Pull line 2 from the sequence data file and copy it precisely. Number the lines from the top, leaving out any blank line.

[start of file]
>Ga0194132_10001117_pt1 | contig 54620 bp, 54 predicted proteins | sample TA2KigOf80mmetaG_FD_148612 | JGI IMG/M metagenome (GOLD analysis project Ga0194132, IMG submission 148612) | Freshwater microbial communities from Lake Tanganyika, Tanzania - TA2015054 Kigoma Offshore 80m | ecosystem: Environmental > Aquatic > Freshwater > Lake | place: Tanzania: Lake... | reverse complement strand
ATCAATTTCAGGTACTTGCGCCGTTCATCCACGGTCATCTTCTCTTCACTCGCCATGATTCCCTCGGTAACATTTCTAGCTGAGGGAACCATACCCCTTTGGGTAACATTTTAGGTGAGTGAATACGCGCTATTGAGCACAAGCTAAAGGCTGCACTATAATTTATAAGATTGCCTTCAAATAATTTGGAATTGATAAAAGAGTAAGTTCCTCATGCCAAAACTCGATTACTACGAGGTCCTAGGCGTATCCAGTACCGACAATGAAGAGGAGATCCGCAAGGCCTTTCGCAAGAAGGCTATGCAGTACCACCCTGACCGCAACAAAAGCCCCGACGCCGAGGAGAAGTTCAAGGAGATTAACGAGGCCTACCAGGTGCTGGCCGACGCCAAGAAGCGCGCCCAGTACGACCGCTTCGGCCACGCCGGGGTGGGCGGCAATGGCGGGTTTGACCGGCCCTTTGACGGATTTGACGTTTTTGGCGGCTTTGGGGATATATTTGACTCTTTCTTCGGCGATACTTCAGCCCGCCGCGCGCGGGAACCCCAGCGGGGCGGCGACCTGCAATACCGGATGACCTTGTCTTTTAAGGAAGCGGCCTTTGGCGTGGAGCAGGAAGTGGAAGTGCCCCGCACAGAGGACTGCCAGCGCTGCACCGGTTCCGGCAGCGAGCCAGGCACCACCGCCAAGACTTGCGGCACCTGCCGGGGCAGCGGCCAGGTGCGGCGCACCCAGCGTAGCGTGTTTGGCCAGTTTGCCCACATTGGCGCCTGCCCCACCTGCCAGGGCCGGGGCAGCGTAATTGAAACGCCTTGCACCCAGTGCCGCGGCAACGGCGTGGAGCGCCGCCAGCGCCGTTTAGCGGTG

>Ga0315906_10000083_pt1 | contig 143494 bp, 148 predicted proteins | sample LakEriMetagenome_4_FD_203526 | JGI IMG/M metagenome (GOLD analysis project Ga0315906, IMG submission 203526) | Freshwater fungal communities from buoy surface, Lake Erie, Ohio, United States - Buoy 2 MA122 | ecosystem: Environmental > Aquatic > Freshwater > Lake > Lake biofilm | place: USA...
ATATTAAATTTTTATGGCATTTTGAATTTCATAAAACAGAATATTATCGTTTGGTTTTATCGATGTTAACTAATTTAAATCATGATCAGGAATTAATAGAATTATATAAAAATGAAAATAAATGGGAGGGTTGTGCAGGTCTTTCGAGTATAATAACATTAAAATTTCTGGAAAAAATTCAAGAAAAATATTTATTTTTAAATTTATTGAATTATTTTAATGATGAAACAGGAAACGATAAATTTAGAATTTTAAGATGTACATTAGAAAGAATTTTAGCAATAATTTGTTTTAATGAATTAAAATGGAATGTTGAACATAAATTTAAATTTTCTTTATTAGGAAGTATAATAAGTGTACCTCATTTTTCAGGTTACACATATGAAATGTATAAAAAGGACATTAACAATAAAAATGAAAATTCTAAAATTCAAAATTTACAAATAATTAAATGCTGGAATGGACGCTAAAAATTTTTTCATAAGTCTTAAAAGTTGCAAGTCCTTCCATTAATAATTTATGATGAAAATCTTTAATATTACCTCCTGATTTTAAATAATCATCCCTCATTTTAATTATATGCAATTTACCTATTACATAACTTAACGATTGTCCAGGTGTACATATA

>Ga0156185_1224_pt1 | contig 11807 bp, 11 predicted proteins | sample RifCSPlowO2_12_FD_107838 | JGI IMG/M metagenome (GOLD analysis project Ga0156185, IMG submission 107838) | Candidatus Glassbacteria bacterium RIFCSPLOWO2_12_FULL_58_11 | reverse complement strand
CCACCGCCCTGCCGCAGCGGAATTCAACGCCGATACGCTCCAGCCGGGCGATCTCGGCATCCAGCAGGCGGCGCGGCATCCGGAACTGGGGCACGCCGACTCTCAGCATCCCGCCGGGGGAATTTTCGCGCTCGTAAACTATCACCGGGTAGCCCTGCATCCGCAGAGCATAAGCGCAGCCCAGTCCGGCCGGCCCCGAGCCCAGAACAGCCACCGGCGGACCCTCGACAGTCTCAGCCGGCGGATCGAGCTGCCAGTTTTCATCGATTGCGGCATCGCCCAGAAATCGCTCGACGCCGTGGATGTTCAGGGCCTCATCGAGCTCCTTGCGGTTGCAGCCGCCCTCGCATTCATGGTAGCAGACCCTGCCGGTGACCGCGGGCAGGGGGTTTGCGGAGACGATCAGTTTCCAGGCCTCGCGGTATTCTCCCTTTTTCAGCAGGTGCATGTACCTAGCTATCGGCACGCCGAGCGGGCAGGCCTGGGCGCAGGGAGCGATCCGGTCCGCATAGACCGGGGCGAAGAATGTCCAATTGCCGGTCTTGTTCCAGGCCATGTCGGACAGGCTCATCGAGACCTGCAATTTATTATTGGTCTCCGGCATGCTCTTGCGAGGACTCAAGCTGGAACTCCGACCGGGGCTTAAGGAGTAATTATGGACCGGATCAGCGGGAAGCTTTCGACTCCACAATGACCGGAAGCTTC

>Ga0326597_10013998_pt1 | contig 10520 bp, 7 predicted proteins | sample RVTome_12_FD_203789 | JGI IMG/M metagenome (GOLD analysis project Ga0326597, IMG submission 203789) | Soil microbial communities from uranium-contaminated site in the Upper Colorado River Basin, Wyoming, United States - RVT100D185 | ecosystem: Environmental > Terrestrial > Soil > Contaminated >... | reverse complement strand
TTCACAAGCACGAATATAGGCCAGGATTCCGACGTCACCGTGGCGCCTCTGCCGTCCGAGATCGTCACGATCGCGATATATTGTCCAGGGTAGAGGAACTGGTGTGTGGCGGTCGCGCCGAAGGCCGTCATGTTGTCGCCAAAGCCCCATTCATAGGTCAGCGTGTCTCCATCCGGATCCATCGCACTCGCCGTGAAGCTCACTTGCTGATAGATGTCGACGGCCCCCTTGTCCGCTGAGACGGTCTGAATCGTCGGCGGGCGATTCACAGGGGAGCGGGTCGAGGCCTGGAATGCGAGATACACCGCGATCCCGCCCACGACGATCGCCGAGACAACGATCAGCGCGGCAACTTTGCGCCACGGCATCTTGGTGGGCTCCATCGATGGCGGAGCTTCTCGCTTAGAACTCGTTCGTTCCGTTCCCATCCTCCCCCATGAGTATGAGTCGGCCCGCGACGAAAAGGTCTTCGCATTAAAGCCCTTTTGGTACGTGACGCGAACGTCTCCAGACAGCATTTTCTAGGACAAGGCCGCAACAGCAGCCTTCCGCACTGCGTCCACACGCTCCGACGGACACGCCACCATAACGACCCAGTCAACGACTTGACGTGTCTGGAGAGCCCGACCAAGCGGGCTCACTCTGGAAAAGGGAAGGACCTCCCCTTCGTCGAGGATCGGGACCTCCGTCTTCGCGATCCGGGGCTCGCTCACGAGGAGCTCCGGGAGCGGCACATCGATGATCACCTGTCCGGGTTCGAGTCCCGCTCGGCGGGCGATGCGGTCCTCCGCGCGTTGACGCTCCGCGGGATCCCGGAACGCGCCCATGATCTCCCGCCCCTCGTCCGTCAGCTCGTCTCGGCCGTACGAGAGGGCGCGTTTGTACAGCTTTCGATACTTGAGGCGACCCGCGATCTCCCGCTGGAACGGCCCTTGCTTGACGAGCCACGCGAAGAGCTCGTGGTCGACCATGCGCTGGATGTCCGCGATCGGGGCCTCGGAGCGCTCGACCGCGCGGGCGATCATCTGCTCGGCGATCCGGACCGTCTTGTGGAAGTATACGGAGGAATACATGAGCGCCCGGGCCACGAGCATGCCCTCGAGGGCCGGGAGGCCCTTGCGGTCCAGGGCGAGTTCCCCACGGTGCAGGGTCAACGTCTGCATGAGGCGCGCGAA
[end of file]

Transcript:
ATCAATTTCAGGTACTTGCGCCGTTCATCCACGGTCATCTTCTCTTCACTCGCCATGATTCCCTCGGTAACATTTCTAGCTGAGGGAACCATACCCCTTTGGGTAACATTTTAGGTGAGTGAATACGCGCTATTGAGCACAAGCTAAAGGCTGCACTATAATTTATAAGATTGCCTTCAAATAATTTGGAATTGATAAAAGAGTAAGTTCCTCATGCCAAAACTCGATTACTACGAGGTCCTAGGCGTATCCAGTACCGACAATGAAGAGGAGATCCGCAAGGCCTTTCGCAAGAAGGCTATGCAGTACCACCCTGACCGCAACAAAAGCCCCGACGCCGAGGAGAAGTTCAAGGAGATTAACGAGGCCTACCAGGTGCTGGCCGACGCCAAGAAGCGCGCCCAGTACGACCGCTTCGGCCACGCCGGGGTGGGCGGCAATGGCGGGTTTGACCGGCCCTTTGACGGATTTGACGTTTTTGGCGGCTTTGGGGATATATTTGACTCTTTCTTCGGCGATACTTCAGCCCGCCGCGCGCGGGAACCCCAGCGGGGCGGCGACCTGCAATACCGGATGACCTTGTCTTTTAAGGAAGCGGCCTTTGGCGTGGAGCAGGAAGTGGAAGTGCCCCGCACAGAGGACTGCCAGCGCTGCACCGGTTCCGGCAGCGAGCCAGGCACCACCGCCAAGACTTGCGGCACCTGCCGGGGCAGCGGCCAGGTGCGGCGCACCCAGCGTAGCGTGTTTGGCCAGTTTGCCCACATTGGCGCCTGCCCCACCTGCCAGGGCCGGGGCAGCGTAATTGAAACGCCTTGCACCCAGTGCCGCGGCAACGGCGTGGAGCGCCGCCAGCGCCGTTTAGCGGTG